WOW Raphael - a pleausure to read your answers ... I am totally new here - just got my K5 today and is still waiting for the battery to charge and now I know who to ask here - well guess thereĀ“s also others

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Raphael Mabo
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Re: ISO is considered, too...
In reply to Fogel70, Mar 22, 2011

Fogel70 wrote:

Hyper-P is great, but it would be even better if program-line was supported when > changing aperture or shutter speed, but as it is now it will go back to "normal" > program-line when setting is manually changed.

No, no program line is used when you set aperture or shutter.

This is because that when you set aperture - the camera sets the shutter after the light conditions, and when you set the shutter - the camera sets the aperture after the light conditions.

FI if using "sports" PL in Hyper-P the camera will choose shutter speed of maybe > 1/500s or faster, but if changing aperture the camera go back using "normal" PL > where shutter speed is set by focal length and you often end up with much slower > shutter speed.

But that is because your choosen aperture is too small for the current light conditions. If you open up the aperture, the shutter speed will be faster.

If the camera would choose a fast shutter speed with a small aperture here then the image would be underexposed.

When you open up aperture - shutter speed gets faster.
When you close down aperture - shutter speed gets slower.
When you set a faster shutter speed - aperture opens up.
When you set a slower shutter speed - aperture closes down.

This is to retain the same exposure value.

So say that you have light conditions that says

aperture f/2.8 and shutter 1/500 for good exposure, then f/4 with 1/250 and f/2 with 1/1000 gives same exposure as f/2.8 and 1/500.

When you reset the values by green button, the aperture and shutter are set after the choosen program line.

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Fogel70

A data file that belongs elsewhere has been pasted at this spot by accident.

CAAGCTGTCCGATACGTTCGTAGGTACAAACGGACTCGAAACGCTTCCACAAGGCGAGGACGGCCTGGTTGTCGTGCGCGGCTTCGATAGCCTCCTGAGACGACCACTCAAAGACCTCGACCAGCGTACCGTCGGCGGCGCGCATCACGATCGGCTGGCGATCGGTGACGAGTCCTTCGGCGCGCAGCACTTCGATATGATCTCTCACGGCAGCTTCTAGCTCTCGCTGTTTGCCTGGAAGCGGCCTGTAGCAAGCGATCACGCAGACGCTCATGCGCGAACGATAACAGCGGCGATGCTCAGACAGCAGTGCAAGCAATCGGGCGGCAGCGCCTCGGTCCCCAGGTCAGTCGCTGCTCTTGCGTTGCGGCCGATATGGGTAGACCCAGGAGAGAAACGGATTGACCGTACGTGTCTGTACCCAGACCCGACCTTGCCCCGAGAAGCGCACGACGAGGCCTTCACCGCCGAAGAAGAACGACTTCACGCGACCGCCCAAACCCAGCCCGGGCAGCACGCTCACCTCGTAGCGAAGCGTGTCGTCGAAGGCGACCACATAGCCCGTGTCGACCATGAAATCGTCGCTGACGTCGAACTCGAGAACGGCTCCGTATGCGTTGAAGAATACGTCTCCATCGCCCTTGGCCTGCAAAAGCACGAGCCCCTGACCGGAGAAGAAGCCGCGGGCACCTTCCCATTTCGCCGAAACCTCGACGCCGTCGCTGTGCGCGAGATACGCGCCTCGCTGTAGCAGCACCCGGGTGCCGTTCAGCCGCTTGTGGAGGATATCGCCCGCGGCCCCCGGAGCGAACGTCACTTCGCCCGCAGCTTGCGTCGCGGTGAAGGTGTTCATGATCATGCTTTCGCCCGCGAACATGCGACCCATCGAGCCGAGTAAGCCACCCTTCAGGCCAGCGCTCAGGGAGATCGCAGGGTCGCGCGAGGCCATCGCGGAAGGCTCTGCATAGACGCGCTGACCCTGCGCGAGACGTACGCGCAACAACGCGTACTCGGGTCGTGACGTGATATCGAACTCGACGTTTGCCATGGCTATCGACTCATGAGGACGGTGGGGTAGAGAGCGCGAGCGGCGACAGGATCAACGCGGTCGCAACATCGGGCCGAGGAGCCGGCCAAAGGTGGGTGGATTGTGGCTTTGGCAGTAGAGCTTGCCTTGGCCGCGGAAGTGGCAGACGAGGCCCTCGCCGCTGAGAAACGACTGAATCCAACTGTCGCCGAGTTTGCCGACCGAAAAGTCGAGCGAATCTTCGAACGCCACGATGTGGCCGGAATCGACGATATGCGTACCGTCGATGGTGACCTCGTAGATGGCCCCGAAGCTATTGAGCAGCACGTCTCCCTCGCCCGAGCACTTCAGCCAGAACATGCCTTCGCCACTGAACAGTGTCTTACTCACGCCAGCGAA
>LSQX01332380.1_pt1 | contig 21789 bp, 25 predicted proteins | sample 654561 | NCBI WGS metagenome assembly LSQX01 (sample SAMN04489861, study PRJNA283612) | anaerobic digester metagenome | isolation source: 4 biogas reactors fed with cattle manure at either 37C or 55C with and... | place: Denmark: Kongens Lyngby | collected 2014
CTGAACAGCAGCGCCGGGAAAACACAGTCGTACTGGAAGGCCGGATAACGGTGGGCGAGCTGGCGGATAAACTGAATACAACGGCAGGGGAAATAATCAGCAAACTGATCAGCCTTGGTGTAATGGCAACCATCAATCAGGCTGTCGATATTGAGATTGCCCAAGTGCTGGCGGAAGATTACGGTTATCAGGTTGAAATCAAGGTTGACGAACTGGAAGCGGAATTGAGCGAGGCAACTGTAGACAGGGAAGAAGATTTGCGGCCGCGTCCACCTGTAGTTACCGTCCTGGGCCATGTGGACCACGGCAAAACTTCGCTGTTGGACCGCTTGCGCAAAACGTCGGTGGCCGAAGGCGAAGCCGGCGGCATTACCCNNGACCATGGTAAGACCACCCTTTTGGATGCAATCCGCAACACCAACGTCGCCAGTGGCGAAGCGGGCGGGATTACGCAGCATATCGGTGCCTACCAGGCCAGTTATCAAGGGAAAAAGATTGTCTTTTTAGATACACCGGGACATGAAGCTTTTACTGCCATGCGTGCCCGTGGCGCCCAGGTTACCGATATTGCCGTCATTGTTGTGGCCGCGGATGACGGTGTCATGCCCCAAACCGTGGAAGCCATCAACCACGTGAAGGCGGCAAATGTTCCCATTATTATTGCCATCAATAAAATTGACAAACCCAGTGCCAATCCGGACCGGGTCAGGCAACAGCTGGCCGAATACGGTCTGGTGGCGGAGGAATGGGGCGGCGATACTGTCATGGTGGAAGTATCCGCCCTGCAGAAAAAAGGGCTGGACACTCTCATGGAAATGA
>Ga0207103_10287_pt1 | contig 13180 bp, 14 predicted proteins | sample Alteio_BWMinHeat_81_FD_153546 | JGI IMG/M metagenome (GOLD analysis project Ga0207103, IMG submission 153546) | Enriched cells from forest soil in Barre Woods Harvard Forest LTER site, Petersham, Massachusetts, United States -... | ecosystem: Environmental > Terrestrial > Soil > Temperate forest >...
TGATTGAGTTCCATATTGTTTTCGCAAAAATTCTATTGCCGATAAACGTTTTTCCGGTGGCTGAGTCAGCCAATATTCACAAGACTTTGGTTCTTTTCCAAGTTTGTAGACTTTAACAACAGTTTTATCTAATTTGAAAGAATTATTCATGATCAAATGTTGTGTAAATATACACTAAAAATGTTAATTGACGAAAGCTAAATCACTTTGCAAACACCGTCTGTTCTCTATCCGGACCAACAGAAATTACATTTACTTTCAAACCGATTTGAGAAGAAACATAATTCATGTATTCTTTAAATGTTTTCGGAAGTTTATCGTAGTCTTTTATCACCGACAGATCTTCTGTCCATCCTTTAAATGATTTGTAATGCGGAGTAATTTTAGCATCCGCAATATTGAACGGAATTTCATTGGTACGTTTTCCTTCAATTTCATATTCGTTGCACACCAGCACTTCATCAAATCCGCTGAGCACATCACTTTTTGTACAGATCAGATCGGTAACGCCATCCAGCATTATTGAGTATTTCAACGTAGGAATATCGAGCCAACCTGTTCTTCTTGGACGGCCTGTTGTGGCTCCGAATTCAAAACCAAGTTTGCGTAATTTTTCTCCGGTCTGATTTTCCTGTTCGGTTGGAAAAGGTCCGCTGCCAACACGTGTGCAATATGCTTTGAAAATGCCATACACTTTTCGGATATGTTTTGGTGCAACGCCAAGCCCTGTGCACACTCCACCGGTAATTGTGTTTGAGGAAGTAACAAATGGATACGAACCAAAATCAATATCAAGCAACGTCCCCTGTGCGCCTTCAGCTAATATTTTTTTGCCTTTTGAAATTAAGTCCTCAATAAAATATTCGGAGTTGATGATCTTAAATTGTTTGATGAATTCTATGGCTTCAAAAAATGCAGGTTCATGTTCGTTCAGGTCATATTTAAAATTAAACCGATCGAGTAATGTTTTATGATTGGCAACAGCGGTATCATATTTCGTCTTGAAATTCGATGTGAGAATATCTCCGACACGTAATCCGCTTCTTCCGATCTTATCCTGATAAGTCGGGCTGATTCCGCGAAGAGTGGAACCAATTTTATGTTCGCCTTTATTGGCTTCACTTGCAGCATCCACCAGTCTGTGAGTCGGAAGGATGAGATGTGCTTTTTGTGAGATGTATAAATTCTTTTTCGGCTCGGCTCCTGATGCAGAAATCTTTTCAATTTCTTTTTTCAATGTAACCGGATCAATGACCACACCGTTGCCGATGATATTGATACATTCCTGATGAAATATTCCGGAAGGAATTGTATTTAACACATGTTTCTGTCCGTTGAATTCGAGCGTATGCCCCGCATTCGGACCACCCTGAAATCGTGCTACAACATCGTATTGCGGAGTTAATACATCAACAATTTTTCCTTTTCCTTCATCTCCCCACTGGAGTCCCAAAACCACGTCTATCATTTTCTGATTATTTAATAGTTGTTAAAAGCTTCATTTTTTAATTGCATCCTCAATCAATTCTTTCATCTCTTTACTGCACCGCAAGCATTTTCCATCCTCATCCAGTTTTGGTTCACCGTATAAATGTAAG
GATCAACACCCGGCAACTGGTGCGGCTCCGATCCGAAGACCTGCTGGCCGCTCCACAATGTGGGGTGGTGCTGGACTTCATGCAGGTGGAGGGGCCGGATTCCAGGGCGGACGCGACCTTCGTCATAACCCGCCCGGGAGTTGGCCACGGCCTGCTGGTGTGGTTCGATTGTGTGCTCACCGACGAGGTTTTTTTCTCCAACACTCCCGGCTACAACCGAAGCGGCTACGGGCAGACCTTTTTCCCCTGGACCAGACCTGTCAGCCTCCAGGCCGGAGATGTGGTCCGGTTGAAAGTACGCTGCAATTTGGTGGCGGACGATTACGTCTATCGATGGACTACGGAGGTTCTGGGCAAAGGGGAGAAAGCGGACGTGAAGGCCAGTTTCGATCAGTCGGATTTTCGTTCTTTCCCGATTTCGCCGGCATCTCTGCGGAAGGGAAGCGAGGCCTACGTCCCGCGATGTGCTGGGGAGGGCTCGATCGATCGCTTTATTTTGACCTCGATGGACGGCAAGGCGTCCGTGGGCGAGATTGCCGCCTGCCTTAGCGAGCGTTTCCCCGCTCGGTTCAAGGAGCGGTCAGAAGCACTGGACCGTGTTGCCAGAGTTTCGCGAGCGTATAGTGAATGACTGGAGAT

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Re: ISO is considered, too...
In reply to Raphael Mabo, Mar 22, 2011

Raphael Mabo wrote:

Fogel70 wrote:

Hyper-P is great, but it would be even better if program-line was supported when > changing aperture or shutter speed, but as it is now it will go back to "normal" > program-line when setting is manually changed.

No, no program line is used when you set aperture or shutter.

Yes, but the automatic exposure in Av and Tv is weighted the same as if using normal program line. So normal program line is IMO the only one that works well in Hyper-P as exposure is weighed the same even when changing aperture, shutter speed or ISO.

This is because that when you set aperture - the camera sets the shutter after the light conditions, and when you set the shutter - the camera sets the aperture after the light conditions.

Auto-ISO can do the same.

FI if using "sports" PL in Hyper-P the camera will choose shutter speed of maybe > 1/500s or faster, but if changing aperture the camera go back using "normal" PL > where shutter speed is set by focal length and you often end up with much slower > shutter speed.

But that is because your choosen aperture is too small for the current light conditions. If you open up the aperture, the shutter speed will be faster.

That is not true, the sport PL is programmed to set a fast shutter speed and auto-ISO will then choose higher ISO, where "normal" weighted exposure will choose shutter speed connected to focal length which usually means slower shutter speed and lower ISO than with sports PL.

If the camera would choose a fast shutter speed with a small aperture here then the image would be underexposed.

Not as long as auto-ISO can set ISO for correct exposure.

When you open up aperture - shutter speed gets faster.
When you close down aperture - shutter speed gets slower.
When you set a faster shutter speed - aperture opens up.
When you set a slower shutter speed - aperture closes down.

Not necessarily, when using auto-ISO the camera might choose to change ISO instead of aperture or shutter speed.

This is to retain the same exposure value.

So say that you have light conditions that says

aperture f/2.8 and shutter 1/500 for good exposure, then f/4 with 1/250 and f/2 with 1/1000 gives same exposure as f/2.8 and 1/500.

If using sports program line in Hyper-P that choose 1/500s f/2.8 and ISO 1600, and aperture is changed to f/4 the camera might change shutter speed to say 1/60s and ISO to 400. So if sports PL is chosen for fast shutter speeds in Hyper-P there is usually not possible to stop down aperture and still get the same fast shutter speed.

But if using Program-mode with P-shift it is possible as the program-line is kept when shifting exposure.